Friday, 27 February 2015

Project wardrobe: how to build a capsule wardrobe

How-to-build-a-capsule-wardrobe

At the beginning of the year I mentioned that I wanted to sort out my wardrobe which is currently overflowing, yet I probably only wear about 10% of it. I decided that I wanted to build a capsule wardrobe that reflected my personal style better, and to be more sensible when it comes to shopping. A capsule wardrobe is a small core of items that you then base your wardrobe on, consisting of pieces that are fully interchangeable with one another, so if you're getting dressed in the dark (me most mornings!), whatever you've picked out should go together and you're therefore able to get more out of your clothes without thinking too hard about it.

If you're looking to simplify and streamline your wardrobe, here's a few tips to help you on the way which I found really useful.

Define your personal style
Whether you're quite trend-led or have your own distinct style, it's key to identify how your existing clothes can work better for you. I felt that I didn't really have my own style until I asked a few of my friends. To me this ideal of personal style is the outfit that your friends imagine you wearing when they think of you. My personal style, which now completely makes sense after it was pointed out is a a combo of a couple of different outfits or uniforms; mainly a skirt or jeans and a shirt/top/jacket for work and usually something a bit more relaxed like Levi 501s and a tee or jumper at the weekends. I am a sucker for oversized loose shirts and dresses (COS and I are great friends). I don't tend to stray much outside of this and I don't really embrace trends.

Go through everything, ruthlessly!
Yes, this is the boring time consuming bit, but it's the most important step. I went through everything I owned and if it didn't fit into one of my 'uniforms' and certainly hadn't been worn for more than a couple of months but it went into storage. I didn't want to go all crazy and chuck 90% of my wardrobe out on a whim so this seemed like the sensible solution. Well-loved and worn pieces went in the keep pile and anything that had seen better days or hadn't been worn in yonks/didn't fit went in the get rid or pass on pile. As I was being super strict and focused on the job in hand this wasn't as hard as I thought. The pile that I was left with to keep was seriously tiny compared to what it was before and was the perfect base for my capsule wardrobe.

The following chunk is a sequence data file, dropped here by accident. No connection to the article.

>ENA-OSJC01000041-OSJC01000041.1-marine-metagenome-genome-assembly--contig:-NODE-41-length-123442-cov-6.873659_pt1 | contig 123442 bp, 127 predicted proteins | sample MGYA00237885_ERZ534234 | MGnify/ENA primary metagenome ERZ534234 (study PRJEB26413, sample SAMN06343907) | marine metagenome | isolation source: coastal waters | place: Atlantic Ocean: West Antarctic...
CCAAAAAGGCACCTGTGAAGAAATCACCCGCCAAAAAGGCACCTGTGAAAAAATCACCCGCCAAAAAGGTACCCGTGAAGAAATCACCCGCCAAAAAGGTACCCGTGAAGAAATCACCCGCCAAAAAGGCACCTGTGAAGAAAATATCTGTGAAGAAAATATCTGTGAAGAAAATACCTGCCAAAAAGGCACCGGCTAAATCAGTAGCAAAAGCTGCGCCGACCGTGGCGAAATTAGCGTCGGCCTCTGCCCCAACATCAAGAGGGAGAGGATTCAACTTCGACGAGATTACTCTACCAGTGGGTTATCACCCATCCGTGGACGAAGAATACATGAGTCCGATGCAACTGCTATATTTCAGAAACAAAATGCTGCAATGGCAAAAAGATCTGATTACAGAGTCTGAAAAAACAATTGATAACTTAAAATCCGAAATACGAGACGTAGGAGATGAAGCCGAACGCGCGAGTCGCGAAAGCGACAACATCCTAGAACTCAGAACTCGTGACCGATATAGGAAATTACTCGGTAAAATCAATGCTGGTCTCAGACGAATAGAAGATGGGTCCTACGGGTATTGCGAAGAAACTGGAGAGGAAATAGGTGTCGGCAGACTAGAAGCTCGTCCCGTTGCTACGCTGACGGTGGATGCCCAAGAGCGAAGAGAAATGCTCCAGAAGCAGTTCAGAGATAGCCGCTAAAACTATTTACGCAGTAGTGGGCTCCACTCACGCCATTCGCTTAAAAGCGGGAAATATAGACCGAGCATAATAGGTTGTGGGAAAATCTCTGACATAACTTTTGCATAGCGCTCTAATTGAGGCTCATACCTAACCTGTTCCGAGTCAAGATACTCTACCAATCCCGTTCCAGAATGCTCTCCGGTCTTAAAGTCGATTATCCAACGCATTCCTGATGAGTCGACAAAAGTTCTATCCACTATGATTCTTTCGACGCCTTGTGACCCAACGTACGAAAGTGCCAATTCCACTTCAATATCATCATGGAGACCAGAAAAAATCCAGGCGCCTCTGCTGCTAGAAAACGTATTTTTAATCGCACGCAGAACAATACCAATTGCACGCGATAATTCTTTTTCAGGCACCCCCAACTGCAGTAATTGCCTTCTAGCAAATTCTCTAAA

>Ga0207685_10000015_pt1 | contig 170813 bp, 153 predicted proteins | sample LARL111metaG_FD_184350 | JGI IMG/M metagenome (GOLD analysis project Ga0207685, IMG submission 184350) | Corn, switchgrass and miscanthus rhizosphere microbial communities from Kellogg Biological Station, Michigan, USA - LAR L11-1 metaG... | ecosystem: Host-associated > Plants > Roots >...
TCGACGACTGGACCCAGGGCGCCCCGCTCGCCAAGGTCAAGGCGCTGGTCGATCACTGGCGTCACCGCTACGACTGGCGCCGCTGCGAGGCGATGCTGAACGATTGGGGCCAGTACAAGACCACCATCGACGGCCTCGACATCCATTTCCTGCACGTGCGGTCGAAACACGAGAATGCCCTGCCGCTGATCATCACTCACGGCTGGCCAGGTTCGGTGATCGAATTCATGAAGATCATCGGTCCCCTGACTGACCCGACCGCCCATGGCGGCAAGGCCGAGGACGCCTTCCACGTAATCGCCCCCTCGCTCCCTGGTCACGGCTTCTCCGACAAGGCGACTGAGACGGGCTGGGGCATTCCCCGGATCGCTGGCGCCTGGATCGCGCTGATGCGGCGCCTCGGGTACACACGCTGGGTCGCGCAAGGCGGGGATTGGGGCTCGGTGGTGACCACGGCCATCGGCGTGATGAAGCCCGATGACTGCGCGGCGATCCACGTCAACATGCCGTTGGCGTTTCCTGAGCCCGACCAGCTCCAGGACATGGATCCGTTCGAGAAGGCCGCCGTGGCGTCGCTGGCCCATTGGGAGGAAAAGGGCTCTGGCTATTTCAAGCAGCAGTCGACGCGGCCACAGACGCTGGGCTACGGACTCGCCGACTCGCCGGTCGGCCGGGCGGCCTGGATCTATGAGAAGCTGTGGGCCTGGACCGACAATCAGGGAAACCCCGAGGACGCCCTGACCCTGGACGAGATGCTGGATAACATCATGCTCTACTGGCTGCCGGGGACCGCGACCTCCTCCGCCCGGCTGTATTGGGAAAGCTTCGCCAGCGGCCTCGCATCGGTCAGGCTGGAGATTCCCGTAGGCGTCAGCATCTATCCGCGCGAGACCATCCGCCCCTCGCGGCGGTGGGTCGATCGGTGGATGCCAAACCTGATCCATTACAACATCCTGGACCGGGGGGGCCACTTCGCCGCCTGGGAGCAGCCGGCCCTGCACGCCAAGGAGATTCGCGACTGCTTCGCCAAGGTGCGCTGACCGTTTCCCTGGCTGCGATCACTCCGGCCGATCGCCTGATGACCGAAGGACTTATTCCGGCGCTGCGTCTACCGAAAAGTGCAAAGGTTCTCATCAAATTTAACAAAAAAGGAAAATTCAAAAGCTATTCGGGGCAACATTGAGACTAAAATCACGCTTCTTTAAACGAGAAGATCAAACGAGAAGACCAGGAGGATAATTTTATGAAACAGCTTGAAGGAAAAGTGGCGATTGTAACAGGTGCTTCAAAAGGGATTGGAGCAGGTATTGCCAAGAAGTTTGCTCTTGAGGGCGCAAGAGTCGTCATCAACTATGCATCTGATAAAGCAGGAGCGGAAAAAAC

Assess the gaps
Now that things were a hell of a lot more manageable, I sorted through everything and began to build possible and interchangeable outfits that centred around my style aesthetic. From here I could see that I needed more basics such as well fitting t shirts, jumpers and skinny jeans. This then formed a little shopping list to help me build my wardrobe up a little and not wear the same clothes all the time. The amount of clothes you need to have will really depend on how you wear them and how often you want to do your washing etc, so find a balance that works for you.

Focus on quality
I'm a firm believer in investing in staple basic items as they do serve you well over the long term. I tend to spend more on plain t-shirts, jumpers, jackets and dresses, which are the core of my work outfits. I buy most of my clothes from Zara, Whistles, COS now, as even though it can cost a bit more, they really do last. I've gone through countless pairs of Topshop Leigh jeans over the last couple of years, and at £40 or so this really starts to rack up. So I still need to invest in some better quality jeans (and boots which I live in), and stop buying cheap tatt from Primark etc that only lasts a couple of washes. Depending on your budget, I'd really recommend identifying what you wear most and aiming for the highest quality that you can for these pieces. Pretty much everything we buy now is mass produced and the quality is so hit and miss. If you stick with classic pieces as well you will get so much more out of them. Embrace trends if they appeal to you, but don't spend a huge amount on things that you won't be interested in three months later. Not every trend suits everyone, so try and pick out pieces that fit in with your own style and make them work for you.

A month on I'm so much happier with how I dress. Everything has a home and can be found easily, and I've worn everything in my wardrobe so far. As for the things in storage, they're going to stay there for a couple of months and if I don't reach for them then they'll go too. I'm hoping that now I have a wardrobe of clothes that I really love and of much better quality, as well as a better attitude to shopping that I will be able to save money going forwards.

So I hope you found this useful. I would say that there are so many different ways of sorting out your wardrobe and not every method works for everyone, so its worth having a go and stepping back and seeing if you've got to the point you want to before trying another tact.

Have you tried to build a capsule wardrobe and if you have, do you have any tips to share?

Laura

The post Project wardrobe: how to build a capsule wardrobe appeared first on Lelore.





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